GEORGETHON, KITCHEN – The winner of the Kentucky derby on the route, Silver Charm, was known for its photo shoot.
Twenty-five years later, he is a master of selfies.
The Gray Shepherd, who won in 1997 In the Rose Race, he knows how to smile at the camera when tour groups come to see him at Georgetown’s Old Friends Thoroughbred Retirement Farms, just as he knew how to walk on the road. He was never a racehorse who jumped in front of a crowd, but he seldom allowed an opponent to pass him.
And in honor of his 25th birthday in the Kentucky derby, I spent some time with Silver Charm earlier this year to see how his golden years treat him. The 28-year-old purebred is the oldest winner in the Kentucky derby. In 1999, BloodHorse magazine listed the 100 Greatest Horses of the 20th Century as the last living member of the class.
When I went to Silver Charm’s birthday party in early March, he was firmly in the lead as the third Derby winner. But with the recent departure of Grindstone և Goy Gin, who won the 1996 և 1994 Kentucky derby, respectively, Silver Charm had moved on to become the oldest champion by a few weeks.
Michael Blowen, co-founder of Old Friends, says the best way to equate a horse’s age with a human’s is to multiply it by three to add eight, which makes our friend Silver Charm 92 years old. Whether or not Blowen says Silver Sharm is as healthy as when he arrived on the farm in 2015, the 25th anniversary of his victory is as good a time for everyone to celebrate his career as it is to spend some quality time. him.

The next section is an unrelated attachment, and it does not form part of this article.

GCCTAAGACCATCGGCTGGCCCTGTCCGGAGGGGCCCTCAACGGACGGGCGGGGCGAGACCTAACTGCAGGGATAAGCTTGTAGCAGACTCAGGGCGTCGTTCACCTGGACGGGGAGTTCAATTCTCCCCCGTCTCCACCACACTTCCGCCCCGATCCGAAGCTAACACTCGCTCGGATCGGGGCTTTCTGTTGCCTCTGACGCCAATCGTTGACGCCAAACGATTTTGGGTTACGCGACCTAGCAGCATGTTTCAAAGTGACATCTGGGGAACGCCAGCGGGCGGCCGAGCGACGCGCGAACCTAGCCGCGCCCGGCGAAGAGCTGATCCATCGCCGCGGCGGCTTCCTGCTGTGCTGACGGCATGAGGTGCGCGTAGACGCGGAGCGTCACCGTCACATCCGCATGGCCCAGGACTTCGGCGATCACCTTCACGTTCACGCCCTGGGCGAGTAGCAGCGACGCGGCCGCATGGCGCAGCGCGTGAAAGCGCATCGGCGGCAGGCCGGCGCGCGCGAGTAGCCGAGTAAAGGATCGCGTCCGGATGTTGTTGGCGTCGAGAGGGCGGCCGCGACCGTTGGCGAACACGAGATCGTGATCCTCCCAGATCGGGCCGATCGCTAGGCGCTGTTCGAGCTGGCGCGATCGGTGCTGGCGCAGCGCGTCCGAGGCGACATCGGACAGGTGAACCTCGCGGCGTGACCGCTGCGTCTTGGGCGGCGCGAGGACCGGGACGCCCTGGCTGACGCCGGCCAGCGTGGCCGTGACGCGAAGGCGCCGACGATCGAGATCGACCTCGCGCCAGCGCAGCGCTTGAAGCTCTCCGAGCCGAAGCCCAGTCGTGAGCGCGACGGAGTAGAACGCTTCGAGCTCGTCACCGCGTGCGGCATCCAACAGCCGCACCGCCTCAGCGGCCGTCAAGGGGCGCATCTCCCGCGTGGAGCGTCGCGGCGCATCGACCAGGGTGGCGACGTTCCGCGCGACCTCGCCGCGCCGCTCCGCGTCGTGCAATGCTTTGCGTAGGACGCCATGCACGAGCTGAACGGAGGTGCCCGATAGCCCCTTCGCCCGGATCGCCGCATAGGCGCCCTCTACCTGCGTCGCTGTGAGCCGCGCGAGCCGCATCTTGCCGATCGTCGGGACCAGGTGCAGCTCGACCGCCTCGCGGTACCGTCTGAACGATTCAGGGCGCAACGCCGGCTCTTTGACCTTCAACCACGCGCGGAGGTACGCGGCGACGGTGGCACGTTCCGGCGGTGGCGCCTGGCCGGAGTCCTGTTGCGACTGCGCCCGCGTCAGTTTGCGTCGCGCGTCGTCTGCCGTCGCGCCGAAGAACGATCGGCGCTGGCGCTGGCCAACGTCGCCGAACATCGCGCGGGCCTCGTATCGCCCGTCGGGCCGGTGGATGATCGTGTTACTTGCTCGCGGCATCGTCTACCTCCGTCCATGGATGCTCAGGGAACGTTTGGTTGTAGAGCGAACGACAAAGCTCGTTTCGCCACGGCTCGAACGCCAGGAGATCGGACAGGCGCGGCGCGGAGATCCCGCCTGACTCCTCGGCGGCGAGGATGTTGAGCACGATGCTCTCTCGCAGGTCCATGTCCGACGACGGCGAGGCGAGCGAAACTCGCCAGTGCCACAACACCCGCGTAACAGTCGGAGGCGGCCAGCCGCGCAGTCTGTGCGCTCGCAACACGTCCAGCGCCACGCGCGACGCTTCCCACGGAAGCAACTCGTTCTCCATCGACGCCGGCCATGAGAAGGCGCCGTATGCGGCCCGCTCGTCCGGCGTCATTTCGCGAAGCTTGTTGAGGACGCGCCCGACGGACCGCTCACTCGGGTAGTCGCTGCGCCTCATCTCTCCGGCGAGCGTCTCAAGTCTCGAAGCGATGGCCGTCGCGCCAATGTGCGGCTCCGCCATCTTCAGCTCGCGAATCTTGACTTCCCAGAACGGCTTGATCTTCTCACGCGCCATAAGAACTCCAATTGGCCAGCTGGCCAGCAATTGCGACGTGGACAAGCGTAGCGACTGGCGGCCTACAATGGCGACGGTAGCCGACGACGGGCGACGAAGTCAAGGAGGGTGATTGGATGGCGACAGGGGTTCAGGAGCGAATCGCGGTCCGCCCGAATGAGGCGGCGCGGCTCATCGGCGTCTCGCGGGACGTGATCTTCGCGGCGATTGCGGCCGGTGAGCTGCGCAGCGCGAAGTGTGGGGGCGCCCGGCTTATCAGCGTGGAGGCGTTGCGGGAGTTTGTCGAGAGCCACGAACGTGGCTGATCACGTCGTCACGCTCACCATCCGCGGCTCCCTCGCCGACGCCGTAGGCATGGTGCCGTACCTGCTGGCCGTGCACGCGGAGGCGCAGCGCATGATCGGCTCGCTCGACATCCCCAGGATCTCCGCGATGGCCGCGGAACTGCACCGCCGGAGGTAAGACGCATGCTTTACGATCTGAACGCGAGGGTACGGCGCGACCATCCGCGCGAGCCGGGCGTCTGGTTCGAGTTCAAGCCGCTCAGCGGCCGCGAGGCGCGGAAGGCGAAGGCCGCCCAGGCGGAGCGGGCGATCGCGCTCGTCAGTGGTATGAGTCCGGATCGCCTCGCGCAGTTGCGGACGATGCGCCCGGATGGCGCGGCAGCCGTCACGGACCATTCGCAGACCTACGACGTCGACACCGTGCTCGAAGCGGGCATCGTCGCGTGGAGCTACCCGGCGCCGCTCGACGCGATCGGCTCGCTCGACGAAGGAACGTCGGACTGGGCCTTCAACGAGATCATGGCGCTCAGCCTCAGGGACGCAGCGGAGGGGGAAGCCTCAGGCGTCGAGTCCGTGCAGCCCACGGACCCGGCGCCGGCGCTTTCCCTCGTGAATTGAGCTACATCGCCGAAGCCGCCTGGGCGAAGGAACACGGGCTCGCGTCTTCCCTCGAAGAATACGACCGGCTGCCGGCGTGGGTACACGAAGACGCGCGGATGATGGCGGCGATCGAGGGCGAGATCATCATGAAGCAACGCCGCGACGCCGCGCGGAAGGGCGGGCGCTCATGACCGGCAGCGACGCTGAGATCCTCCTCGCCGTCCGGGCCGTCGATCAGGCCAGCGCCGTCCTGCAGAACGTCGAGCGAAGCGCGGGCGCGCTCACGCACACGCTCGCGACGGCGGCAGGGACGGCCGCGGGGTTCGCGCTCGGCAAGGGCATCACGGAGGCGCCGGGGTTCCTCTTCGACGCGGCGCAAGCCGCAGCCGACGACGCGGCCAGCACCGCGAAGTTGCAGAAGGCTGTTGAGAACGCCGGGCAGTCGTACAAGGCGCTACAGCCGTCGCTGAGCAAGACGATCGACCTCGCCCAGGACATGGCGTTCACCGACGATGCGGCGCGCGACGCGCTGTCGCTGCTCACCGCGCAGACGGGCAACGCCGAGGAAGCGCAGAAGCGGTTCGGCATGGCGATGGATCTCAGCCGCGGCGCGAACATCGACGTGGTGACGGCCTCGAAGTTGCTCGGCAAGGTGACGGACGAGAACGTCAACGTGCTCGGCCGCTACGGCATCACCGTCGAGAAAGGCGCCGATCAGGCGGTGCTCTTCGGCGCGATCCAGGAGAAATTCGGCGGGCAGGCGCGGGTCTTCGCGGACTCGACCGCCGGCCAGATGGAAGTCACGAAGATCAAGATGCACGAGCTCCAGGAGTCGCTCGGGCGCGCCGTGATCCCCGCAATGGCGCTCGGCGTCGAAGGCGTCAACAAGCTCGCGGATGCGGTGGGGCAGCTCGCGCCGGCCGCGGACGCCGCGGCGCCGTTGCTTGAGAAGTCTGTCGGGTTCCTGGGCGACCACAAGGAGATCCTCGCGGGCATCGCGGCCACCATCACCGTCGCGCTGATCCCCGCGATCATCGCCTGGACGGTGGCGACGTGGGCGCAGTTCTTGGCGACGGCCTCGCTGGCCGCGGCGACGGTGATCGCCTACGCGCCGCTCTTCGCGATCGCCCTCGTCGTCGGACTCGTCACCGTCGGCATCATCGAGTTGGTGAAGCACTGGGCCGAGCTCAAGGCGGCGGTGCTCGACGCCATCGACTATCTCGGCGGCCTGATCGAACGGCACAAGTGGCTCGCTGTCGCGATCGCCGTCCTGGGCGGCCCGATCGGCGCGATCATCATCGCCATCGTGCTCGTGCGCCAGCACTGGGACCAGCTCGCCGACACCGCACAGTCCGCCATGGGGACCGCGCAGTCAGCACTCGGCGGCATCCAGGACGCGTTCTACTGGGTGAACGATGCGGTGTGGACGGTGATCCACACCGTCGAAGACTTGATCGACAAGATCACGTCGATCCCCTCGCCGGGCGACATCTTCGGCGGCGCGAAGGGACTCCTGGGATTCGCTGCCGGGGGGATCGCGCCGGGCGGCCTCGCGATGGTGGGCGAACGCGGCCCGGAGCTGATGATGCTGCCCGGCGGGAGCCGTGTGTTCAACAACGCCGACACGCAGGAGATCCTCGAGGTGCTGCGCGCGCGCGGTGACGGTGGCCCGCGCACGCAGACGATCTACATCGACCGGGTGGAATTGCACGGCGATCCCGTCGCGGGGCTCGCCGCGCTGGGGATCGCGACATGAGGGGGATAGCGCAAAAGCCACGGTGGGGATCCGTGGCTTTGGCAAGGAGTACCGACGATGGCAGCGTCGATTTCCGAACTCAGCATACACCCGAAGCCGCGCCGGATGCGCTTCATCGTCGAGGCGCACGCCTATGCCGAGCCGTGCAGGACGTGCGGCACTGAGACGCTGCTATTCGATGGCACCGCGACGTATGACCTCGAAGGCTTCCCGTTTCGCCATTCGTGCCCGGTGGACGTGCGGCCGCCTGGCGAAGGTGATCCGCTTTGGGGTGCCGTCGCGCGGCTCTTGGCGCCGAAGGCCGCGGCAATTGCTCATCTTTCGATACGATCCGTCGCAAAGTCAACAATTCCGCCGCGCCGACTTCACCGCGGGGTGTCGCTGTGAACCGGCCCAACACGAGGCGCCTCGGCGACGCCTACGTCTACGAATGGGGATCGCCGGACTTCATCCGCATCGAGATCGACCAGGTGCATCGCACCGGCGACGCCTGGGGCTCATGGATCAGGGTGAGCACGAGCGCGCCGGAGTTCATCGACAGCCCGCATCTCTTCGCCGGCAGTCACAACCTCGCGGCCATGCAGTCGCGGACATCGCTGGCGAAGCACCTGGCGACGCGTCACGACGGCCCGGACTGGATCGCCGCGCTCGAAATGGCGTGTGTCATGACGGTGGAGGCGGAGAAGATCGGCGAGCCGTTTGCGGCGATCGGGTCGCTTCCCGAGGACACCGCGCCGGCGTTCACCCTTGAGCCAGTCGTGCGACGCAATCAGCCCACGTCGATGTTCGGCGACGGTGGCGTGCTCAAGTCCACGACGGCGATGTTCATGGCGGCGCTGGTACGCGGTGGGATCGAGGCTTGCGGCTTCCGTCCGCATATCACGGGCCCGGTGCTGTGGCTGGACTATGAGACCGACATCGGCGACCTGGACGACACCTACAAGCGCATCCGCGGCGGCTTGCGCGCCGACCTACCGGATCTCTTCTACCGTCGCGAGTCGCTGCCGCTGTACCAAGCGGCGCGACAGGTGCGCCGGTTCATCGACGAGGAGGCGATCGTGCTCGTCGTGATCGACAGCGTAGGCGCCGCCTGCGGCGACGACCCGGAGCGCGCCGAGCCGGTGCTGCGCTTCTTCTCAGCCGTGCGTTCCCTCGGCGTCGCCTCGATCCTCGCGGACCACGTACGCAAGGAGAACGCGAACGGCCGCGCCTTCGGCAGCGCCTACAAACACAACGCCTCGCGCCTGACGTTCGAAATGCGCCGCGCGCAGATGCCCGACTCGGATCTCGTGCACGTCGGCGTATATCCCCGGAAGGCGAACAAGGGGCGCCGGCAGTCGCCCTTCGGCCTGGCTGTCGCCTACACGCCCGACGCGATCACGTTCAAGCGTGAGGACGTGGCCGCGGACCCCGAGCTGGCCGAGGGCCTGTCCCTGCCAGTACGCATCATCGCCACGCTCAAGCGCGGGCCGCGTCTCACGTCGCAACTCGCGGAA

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Breeding Silver Charm was no surprise, but he won 12 of his 24 starts, finishing second seven times and third twice. He won the 1997 Kentucky Derby at the Prague Stakes, barely missing the Triple Crown by three quarters when he finished second at the Belmont Stakes. He was coached by the infamous Bob Buffert, owned by Robert Burley Lewis, who adored him so much that he was left with a kind of trust. That cash brought him home from Japan, where he went to study և $ 10,000 a year for his welfare at Old Friends as he returned to the United States.